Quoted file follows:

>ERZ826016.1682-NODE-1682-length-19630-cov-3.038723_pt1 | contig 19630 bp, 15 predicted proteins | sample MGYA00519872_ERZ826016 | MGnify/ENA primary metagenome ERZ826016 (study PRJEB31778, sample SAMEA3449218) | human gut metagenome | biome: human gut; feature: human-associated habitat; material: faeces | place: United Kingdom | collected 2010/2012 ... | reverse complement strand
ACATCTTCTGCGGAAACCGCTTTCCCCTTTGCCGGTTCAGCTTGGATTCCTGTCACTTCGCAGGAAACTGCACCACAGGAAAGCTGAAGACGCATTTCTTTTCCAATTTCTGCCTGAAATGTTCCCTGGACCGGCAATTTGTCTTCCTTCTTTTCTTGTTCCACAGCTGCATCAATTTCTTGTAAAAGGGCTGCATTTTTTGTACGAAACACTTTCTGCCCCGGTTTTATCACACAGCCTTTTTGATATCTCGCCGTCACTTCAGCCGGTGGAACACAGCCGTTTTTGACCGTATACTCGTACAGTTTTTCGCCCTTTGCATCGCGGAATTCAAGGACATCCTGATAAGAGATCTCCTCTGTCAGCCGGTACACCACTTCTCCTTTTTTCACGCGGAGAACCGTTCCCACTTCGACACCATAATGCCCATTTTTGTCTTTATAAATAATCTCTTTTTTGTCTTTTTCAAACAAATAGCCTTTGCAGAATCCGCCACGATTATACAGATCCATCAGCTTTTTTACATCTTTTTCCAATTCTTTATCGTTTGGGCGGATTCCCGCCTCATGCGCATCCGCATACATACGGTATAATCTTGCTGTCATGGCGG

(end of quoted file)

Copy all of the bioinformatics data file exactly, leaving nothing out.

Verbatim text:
>ERZ826016.1682-NODE-1682-length-19630-cov-3.038723_pt1 | contig 19630 bp, 15 predicted proteins | sample MGYA00519872_ERZ826016 | MGnify/ENA primary metagenome ERZ826016 (study PRJEB31778, sample SAMEA3449218) | human gut metagenome | biome: human gut; feature: human-associated habitat; material: faeces | place: United Kingdom | collected 2010/2012 ... | reverse complement strand
ACATCTTCTGCGGAAACCGCTTTCCCCTTTGCCGGTTCAGCTTGGATTCCTGTCACTTCGCAGGAAACTGCACCACAGGAAAGCTGAAGACGCATTTCTTTTCCAATTTCTGCCTGAAATGTTCCCTGGACCGGCAATTTGTCTTCCTTCTTTTCTTGTTCCACAGCTGCATCAATTTCTTGTAAAAGGGCTGCATTTTTTGTACGAAACACTTTCTGCCCCGGTTTTATCACACAGCCTTTTTGATATCTCGCCGTCACTTCAGCCGGTGGAACACAGCCGTTTTTGACCGTATACTCGTACAGTTTTTCGCCCTTTGCATCGCGGAATTCAAGGACATCCTGATAAGAGATCTCCTCTGTCAGCCGGTACACCACTTCTCCTTTTTTCACGCGGAGAACCGTTCCCACTTCGACACCATAATGCCCATTTTTGTCTTTATAAATAATCTCTTTTTTGTCTTTTTCAAACAAATAGCCTTTGCAGAATCCGCCACGATTATACAGATCCATCAGCTTTTTTACATCTTTTTCCAATTCTTTATCGTTTGGGCGGATTCCCGCCTCATGCGCATCCGCATACATACGGTATAATCTTGCTGTCATGGCGG